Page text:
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Elected mayor led to ‘dramatic increase’ in governance visibility, study shows

Elected mayor led to ‘dramatic increase’ in governance visibility, study shows

🕔16.Mar 2015

Two years of having an elected mayor has boosted Bristol’s governance credentials with a “dramatic increase” in the visibility of city leadership, according to an academic study.

Although in Bristol as in Birmingham most city councillors remain fiercely opposed to the mayoral model, the system has huge support among businesses, the voluntary sector and community groups.

A survey by the Bristol Civic Leadership Project, a partnership between the Universities of Bristol and the West of England, questioned citizens and civic leaders, and workshops and focus groups from inside and outside local government, both in Bristol and nationally.

The main findings were:

  • The introduction of the mayoral model has resulted in a dramatic increase in the visibility of city leadership. In 2012 24 per cent of citizens thought the city had visible leadership, whereas in 2014 this figure leapt to 69 per cent.
  • Leaders from the community, voluntary and business sectors are even more positive. Some 25 per cent thought that the city had visible leadership in 2012, a figure that soared to 97 per cent in 2014. Even councillors, many of whom remain opposed to the mayoral model, recognise that the model has increased the visibility of the city leader.

The study found the mayoral model led to a more broadly recognised vision for the city.

In 2012, 25 per cent of citizens agreed with the statement: ‘The leadership of the council has a vision for the city’, compared with 56 per cent in 2014. Civic leaders from the community, voluntary and business sectors are even more positive about this shift, with agreement jumping from 33 per cent to 75 per cent between surveys.

After the introduction of mayoral governance, 54 per cent of citizens agreed that a directly elected mayor had improved the leadership of the city while 76 per cent of civic leaders in the community, voluntary and business sectors felt that leadership had improved.

In contrast, only 31 per cent of councillors thought that leadership had improved with a directly elected mayor.

Bristol now enjoys more access to influential figures in central government, the study found.

The Mayor has been afforded multiple meetings with the Prime Minister, with Greg Clark MP, Cities Minister and with other ministers.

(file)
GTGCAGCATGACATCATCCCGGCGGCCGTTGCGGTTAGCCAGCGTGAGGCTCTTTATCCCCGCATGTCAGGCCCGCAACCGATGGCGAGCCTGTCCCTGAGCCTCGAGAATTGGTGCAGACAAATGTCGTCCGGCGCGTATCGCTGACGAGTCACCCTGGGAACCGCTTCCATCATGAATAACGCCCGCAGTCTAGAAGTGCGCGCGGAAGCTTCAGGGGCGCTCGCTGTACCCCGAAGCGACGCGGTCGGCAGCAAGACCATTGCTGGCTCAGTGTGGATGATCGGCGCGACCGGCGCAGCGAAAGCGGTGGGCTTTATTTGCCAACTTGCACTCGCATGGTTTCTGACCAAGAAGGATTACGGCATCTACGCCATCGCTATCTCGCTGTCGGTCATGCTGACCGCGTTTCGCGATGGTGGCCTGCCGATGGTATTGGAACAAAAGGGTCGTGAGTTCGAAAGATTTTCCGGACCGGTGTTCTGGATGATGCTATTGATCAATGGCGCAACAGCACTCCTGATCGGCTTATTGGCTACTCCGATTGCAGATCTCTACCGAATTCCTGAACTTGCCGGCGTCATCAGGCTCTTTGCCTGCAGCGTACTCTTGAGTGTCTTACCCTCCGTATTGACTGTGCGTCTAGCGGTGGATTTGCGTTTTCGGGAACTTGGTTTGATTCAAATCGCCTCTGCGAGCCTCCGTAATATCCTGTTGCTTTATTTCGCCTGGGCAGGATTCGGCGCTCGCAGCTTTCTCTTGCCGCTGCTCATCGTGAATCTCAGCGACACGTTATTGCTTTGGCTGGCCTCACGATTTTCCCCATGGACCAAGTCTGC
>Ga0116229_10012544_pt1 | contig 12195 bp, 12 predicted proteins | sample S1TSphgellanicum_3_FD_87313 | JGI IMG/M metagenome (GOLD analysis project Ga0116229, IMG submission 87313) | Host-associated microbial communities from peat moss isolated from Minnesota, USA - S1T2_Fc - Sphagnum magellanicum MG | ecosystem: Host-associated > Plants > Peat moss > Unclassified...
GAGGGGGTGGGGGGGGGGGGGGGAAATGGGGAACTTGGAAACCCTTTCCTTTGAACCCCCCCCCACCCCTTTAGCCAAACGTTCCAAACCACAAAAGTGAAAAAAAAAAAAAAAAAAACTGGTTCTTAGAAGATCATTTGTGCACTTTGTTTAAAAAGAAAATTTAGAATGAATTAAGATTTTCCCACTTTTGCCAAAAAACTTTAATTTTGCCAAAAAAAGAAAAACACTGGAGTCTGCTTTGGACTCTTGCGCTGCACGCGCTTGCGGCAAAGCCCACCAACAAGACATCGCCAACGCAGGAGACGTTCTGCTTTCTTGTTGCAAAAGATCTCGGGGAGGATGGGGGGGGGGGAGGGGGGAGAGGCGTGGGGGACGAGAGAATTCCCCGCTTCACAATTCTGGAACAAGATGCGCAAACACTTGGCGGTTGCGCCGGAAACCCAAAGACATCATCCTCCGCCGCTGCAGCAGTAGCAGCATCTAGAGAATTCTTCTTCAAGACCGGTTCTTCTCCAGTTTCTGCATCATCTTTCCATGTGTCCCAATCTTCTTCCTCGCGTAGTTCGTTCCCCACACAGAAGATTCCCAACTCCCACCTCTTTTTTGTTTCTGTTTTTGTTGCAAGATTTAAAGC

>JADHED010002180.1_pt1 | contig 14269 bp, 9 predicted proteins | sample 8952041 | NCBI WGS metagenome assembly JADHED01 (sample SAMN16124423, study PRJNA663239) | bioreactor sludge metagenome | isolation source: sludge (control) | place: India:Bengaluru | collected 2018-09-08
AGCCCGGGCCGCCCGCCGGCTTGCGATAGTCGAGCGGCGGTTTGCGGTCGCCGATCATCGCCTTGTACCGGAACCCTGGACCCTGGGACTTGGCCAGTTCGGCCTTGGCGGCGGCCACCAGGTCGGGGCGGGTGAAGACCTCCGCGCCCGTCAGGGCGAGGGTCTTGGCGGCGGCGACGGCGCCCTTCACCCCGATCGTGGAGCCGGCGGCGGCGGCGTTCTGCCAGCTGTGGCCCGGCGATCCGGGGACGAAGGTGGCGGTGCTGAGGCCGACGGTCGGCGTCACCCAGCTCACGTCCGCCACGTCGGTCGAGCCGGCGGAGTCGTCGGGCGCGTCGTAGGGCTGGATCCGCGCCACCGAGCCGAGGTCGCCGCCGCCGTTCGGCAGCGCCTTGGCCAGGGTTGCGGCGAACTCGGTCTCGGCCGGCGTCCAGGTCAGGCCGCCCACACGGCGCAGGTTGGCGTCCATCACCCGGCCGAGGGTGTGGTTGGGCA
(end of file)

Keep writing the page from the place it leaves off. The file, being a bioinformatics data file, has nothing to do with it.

Last week, on an visit to Birmingham, Arts Council England chair Sir Peter Bazalgette highlighted the influential role that mayors such as those in Bristol, Liverpool and Leicester play in terms of cultural leadership.

In addition, the mayor has undertaken many international visits and, in 2014, was named by the BBC as the country’s most well-travelled mayor. One of the most significant visits was to the ‘Remaking Cities Congress’ in Pittsburgh in October 2013, where the mayor was the only civic leader outside North America to be invited to speak.

However, most councillors feel cut off from decision making.

Only 19 per cent agreed after the introduction of mayoral governance that ‘there are many opportunities to get involved in decision making in important affairs in the city’, compared to 61 per cent beforehand.

In contrast, the proportion of civic leaders from the community, voluntary and business sectors who believe that there are many opportunities for involvement jumped from 36 per cent in 2012 to 53 per cent in 2014.

Public managers employed by the council and other public agencies believe that the mayoral model makes it clearer who is responsible for making decisions. In 2012 some 42% thought the pre-mayoral model delivered clarity while the equivalent figure for 2014 was, at 64%, a considerable step up.

Bristol introduced a directly elected mayor in November 2012, and elected an independent candidate, George Ferguson, to lead the city.

The Warwick Commission on Elected Mayors and City Leadership concluded in 2012

Directly elected mayors offer the possibility of greater visibility, accountability and coordinative leadership as well as re-enchanting the body politic, and much of this derives from their relative independence from party discipline through their direct mandate and through their four year term.

Several cities, including Bristol, Leicester, Liverpool, and London already have directly elected mayors. Manchester plans to introduce a ‘metro mayor’ in 2017, with the prospect of other cities to follow.

Birmingham rejected moving to an elected mayor at a referendum in 2012 with 58 per cent voting no and 42 per cent yes on a 27.6 per cent turnout.

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